- Providing a link to reality for owners suffering from hallucinations or paranoid delusions
You have a few options if you’re considering a psychiatric service dog.
Both the ADA and the DOT’s rules allow owners to self-train their psychiatric service dogs. However, this can be a daunting and time-consuming task for many people because the dog must be properly trained to perform very specific tasks related to your condition.
Training your dog to be a service dog can take anywhere from six months to a year, depending on the time you put into it. A full-time professional trainer can usually do it in less time, so that’s likely a better option. Learn more about how to train a psychiatric service dog.
Work With A Professional Dog Trainer
Partnering with a professional dog trainer is the most popular option. A dog trainer can help you make sure your dog is trained effectively and appropriately for each task you need assistance with.
It also ensures that your dog gets the proper training to be on his best behavior when out in public. The ADA requires that PSDs must not cause a disturbance in public and must not exhibit aggressive behavior or barking.
Adopting An Already-Trained PSD
There are several psychiatric service dog organizations where you can request a service dog. These service dogs have already been extensively trained; however, this doesn’t come without a hefty price. The average cost of a service dog can range from $15,000-$30,000.
There are two major components of an effective training regimen for psychiatric service dogs:
- General Public Access Test, which instills good manners and ensures that they behave appropriately in public settings
- Specialized Task/Work Training, which satisfies the requirement to be able to perform a specific action that’s directly related to their owner’s disability
Most psychiatric service dogs that you can adopt receive training in a core set of tasks that are helpful to a variety of conditions. In addition, dogs will receive specialized training in important tasks to their specific owner’s condition and state of well-being.
For example, all psychiatric service dogs are trained to stay by their owner’s side during moments of panic or disorientation; however, not all dogs are automatically trained to assess the possibility of hallucinations.
When it comes to the type of dog that’s best for psychiatric dog work, there is no “norm.” Any breed can be a PSD (although giant breeds present an issue for public access solely because of their size). More important than the breed is the dog’s temperament and intelligence.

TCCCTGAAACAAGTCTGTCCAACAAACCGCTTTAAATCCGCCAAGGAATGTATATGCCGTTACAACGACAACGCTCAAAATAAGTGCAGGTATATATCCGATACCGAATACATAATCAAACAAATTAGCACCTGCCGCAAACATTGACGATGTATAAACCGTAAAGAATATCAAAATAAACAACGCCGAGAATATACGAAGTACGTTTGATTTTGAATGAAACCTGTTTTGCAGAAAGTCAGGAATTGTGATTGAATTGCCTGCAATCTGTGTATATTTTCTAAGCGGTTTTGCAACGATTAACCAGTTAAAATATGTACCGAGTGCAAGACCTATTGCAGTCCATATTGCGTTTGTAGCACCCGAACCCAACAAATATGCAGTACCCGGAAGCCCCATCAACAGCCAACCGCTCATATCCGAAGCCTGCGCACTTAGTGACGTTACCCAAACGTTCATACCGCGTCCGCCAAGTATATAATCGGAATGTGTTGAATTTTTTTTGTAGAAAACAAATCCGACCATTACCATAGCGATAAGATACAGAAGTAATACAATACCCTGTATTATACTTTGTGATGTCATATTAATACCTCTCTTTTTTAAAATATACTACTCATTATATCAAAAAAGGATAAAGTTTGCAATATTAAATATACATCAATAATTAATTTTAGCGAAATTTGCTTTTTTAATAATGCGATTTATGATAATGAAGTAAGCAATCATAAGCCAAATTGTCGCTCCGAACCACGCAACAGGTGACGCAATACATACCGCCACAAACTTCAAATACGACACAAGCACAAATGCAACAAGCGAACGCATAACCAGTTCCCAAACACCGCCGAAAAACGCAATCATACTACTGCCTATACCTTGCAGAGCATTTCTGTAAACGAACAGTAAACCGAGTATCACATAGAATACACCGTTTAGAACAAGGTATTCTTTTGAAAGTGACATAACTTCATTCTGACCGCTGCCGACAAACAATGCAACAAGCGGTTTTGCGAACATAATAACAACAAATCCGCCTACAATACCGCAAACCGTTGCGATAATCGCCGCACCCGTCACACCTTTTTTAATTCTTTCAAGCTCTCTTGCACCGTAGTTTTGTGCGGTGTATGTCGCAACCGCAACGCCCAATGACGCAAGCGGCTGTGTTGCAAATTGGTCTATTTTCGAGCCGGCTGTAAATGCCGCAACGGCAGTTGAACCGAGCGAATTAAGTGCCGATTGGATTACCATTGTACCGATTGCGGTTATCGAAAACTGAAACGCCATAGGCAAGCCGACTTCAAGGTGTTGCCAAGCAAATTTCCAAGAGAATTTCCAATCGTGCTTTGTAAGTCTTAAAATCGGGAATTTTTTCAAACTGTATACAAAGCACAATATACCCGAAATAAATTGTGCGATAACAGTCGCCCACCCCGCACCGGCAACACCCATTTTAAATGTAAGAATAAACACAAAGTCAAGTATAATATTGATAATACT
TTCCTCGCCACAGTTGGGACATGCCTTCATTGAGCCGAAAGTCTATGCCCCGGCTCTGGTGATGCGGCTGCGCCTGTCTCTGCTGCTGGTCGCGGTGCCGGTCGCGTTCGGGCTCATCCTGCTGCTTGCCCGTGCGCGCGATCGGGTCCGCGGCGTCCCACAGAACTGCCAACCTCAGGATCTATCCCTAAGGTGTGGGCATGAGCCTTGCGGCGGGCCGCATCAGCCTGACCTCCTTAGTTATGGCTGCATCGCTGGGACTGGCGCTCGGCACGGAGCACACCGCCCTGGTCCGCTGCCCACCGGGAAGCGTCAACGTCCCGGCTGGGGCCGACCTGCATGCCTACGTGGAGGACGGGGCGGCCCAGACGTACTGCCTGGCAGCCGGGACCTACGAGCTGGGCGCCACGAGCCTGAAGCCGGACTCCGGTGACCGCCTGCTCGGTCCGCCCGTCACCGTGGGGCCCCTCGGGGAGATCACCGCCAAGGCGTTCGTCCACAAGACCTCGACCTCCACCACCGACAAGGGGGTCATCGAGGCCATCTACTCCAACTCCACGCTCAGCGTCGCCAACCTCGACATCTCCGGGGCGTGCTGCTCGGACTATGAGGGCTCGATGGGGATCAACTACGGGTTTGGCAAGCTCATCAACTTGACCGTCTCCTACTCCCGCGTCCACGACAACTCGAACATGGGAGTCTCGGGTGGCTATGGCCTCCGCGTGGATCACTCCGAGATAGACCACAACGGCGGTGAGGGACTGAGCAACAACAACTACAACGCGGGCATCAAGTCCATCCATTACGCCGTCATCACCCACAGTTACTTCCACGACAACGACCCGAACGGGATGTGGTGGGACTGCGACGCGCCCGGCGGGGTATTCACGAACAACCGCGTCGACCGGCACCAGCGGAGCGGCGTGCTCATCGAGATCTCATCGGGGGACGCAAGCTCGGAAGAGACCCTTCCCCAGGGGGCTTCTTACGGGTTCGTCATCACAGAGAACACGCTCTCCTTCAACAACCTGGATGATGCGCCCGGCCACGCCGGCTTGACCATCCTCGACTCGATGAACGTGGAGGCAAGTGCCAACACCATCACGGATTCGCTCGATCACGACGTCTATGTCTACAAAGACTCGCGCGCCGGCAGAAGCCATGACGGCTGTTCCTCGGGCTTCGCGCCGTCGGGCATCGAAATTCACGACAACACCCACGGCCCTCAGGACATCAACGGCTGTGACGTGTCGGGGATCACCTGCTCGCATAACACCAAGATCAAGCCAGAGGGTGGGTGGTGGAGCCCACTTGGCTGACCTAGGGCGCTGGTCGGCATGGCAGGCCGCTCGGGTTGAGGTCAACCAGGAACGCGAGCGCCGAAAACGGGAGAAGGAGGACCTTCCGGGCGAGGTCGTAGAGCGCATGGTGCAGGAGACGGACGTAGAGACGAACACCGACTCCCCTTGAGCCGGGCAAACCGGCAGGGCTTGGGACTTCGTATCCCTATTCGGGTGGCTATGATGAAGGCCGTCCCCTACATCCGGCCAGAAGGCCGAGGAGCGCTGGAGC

What qualities should PSDs have? PSDs should show no signs of aggression or hyperactivity (no jumping or lunging at others). They should also demonstrate the capability to learn basic obedience skills and have the ability to ignore distractions in public.
With all this said, some breeds are better suited for PSD work. These include:
- Labrador Retriever
- German Shepherd
- Lhasa Apso
- Cavalier King Charles Spaniel
- Doberman Pinscher
- Border Collie
- Miniature Schnauzer
Here are some questions readers often ask about PSDs.
Is A Psychiatric Service Dog Vest Required?
You may wonder if dogs are required to wear a special vest, harness, or ID tag to identify them as service dogs. According to the ADA, this is not required.
Does The ADA Require Certification For Service Animals?
No. You’re not required to show proof or documentation that your PSD has been certified, trained, or licensed as a service animal as a condition for entry. However, the DOT gives airlines the right to request documentation when flying with your service animal.
This brief video shows you several of the tasks a PSD can perform to help someone suffering from anxiety.
Service (including PSDs), emotional support, and therapy dogs are three distinct types of working dogs, so it’s important not to confuse them with one another. If you want to know how the training, certification, and use of these different types vary, read our service dog vs therapy dog vs emotional support dog article. Additionally, regularly spending time with a dog can boost your health in many different ways.Tagged With: